Organization – Organizing Skills

No matter what organization you choose, one of the first steps is to identify what skills you have and which are missing. This has two goals. First, you identify in what areas you need to train or hire more people. Second, it’s the first step in any other kind of organization. I think you should include not only people on the help desk but also anyone you can draw on to help solve problems.

Make a table with the skills along the side and the person along the top. Fill in each cell of the table with some indication of the skill level. Regardless of how many people are in your organization, you should create the table. Even with 10 people in our system administration, we had such a table. The group was small enough that we all had a general idea of the areas in which each person was proficient. However, there was always the problem when someone was sick or on vacation. That brought up the question of who was in the best position to solve the problem.

Once you have your table, you will quickly notice that there are holes in this table. There are certain areas where there is either no one who is really good in a particular area or just one or two. This will tell you where you need to concentrate your training (maybe hire some new people). It also serves as a guide for assigning problems. Note that I said "guide." Don’t assign calls strictly according to this table: How you do that, we’ll get to in a moment.

There is one problem with this. You may end up with dozens of different skills. When I listed all the applications and aspects of our system, there were over 100 different entries! When trying to determine who had each of these skills, I noticed patterns. The MS Word expert was also the MS Excel expert and the DHCP expert was also the WINS expert. It was then easy (as well as logical) to combine different groups so that their labels were more generic, such as "office applications" or "Windows networking." However, be careful that you do not make them too general.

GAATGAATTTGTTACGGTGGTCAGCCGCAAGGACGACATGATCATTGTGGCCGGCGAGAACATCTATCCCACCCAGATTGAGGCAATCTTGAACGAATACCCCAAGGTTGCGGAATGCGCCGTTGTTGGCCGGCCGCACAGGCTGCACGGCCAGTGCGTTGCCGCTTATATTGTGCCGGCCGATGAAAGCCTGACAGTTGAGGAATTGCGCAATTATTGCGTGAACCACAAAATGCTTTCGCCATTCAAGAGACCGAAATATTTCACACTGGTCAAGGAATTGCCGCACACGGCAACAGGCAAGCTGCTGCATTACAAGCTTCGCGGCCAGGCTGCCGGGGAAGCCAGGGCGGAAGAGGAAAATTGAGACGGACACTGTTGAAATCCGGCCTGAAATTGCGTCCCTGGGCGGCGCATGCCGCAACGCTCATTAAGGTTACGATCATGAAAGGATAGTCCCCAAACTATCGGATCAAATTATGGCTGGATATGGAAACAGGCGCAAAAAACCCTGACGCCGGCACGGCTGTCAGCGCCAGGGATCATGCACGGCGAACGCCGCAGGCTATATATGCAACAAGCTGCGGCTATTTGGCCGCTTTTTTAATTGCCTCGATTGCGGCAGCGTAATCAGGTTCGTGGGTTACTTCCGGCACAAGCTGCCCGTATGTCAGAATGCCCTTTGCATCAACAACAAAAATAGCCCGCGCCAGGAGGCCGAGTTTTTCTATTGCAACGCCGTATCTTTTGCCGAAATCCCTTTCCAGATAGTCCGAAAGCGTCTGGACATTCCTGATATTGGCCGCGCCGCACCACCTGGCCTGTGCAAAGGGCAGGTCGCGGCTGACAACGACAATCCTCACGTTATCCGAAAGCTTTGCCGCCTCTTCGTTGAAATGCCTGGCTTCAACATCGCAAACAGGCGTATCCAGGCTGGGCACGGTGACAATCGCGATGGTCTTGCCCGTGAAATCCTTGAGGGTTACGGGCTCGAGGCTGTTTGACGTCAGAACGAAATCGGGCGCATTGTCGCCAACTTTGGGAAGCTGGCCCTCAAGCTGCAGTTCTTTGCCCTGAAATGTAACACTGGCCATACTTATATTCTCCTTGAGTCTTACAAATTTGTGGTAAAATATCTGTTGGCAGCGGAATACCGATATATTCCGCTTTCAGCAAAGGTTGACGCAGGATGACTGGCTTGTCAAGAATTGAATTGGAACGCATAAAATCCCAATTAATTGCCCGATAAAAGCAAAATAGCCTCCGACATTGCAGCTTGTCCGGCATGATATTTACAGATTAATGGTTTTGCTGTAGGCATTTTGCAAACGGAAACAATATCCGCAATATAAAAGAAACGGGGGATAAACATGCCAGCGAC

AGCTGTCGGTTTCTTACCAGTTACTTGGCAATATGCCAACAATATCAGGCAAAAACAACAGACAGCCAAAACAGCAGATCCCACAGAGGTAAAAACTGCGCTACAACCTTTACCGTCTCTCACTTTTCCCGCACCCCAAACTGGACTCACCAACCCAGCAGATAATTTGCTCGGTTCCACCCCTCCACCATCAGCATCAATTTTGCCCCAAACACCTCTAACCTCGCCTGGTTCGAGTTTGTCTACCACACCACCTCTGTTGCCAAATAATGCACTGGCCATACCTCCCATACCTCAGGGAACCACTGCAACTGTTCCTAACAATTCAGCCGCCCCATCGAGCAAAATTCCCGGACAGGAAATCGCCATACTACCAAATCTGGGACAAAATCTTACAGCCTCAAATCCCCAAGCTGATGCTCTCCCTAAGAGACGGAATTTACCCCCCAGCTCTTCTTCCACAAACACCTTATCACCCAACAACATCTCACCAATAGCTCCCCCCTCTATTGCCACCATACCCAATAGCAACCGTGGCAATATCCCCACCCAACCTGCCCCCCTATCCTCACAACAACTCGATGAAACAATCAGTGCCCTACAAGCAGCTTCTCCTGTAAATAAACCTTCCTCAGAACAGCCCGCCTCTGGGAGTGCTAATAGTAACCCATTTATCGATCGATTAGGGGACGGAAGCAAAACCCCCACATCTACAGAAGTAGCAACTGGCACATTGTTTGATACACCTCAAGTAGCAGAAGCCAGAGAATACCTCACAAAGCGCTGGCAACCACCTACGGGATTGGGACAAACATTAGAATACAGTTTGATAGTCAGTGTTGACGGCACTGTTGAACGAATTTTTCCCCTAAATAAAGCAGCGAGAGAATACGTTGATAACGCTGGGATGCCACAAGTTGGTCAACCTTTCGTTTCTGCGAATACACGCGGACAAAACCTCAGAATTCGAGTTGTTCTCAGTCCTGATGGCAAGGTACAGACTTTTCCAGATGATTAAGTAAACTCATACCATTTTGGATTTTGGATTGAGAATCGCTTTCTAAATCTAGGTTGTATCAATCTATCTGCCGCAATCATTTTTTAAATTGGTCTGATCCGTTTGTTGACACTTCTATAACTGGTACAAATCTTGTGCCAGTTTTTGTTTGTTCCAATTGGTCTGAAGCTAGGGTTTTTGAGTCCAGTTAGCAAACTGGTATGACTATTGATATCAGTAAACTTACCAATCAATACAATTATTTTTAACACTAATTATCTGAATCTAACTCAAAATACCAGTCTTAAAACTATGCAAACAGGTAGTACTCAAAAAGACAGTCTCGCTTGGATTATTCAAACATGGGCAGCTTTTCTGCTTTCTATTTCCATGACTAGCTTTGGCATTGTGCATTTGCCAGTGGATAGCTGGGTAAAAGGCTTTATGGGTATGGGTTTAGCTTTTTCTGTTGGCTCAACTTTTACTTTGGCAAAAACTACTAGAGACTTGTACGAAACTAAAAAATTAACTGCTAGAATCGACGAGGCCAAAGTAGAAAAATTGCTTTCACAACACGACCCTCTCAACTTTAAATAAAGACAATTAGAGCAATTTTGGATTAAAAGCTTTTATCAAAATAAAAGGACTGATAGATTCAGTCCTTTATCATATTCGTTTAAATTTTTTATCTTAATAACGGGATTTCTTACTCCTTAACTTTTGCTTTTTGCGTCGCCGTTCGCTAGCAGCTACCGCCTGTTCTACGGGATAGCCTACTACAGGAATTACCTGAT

In addition, it may not always be possible to break the skills into general areas. When I was in support for a software manufacturer we had to break down skills into the more-specific units. This is necessary if you have a large number of calls. It is easy to get the call to the expert. How you do it will depend on the number of users you support, the people supporting the users, and the skills you need to have.

On the one hand, this seems like a contradiction of what I said earlier. However, I suggest that at the beginning you have as many categories as possible (at least during the planning). Oncepatterns develop you can begin to merge the categories. However, what happens when a new person comes into the group? They may only know MS Word, but not MS Excel. Do you create more groups or train the MS Word experts so they know MS Excel as well?

You might want to consider having a smaller number of categories that you still assign analysts to. You can then say that it is expected that when someone knows one area in that category, they should learn the others. With this in mind, you can immediately plan training.

Another aspect is the person’s skill level: Maybe skill levels of 0-10 is too many, but you should at least have four levels: none, beginner, proficient, expert (or something similar). These levels are easier to categorize than 10, because most people would be hard pressed to find a difference between someone at level 7 and someone else at level 8.

Normally, the person who first takes the call will have enough experience to determine the complexity of the call (assuming there is no dedicated receptionist, secretary, or similar).He or she can then determine if the problem requires an expert or not and assign it appropriately.

The table with the skill levels needs to always be available to anyone assigning calls. It must be used to make the assignments. In one support organization that I worked for, we had one analyst who was an expert in a large number of areas. When he decided to learn about other areas and got himself listed in certain categories as knowing "a little," he was assigned calls in that area as if he were an expert! The people making the assignments simply assumed that he was an expert in every area.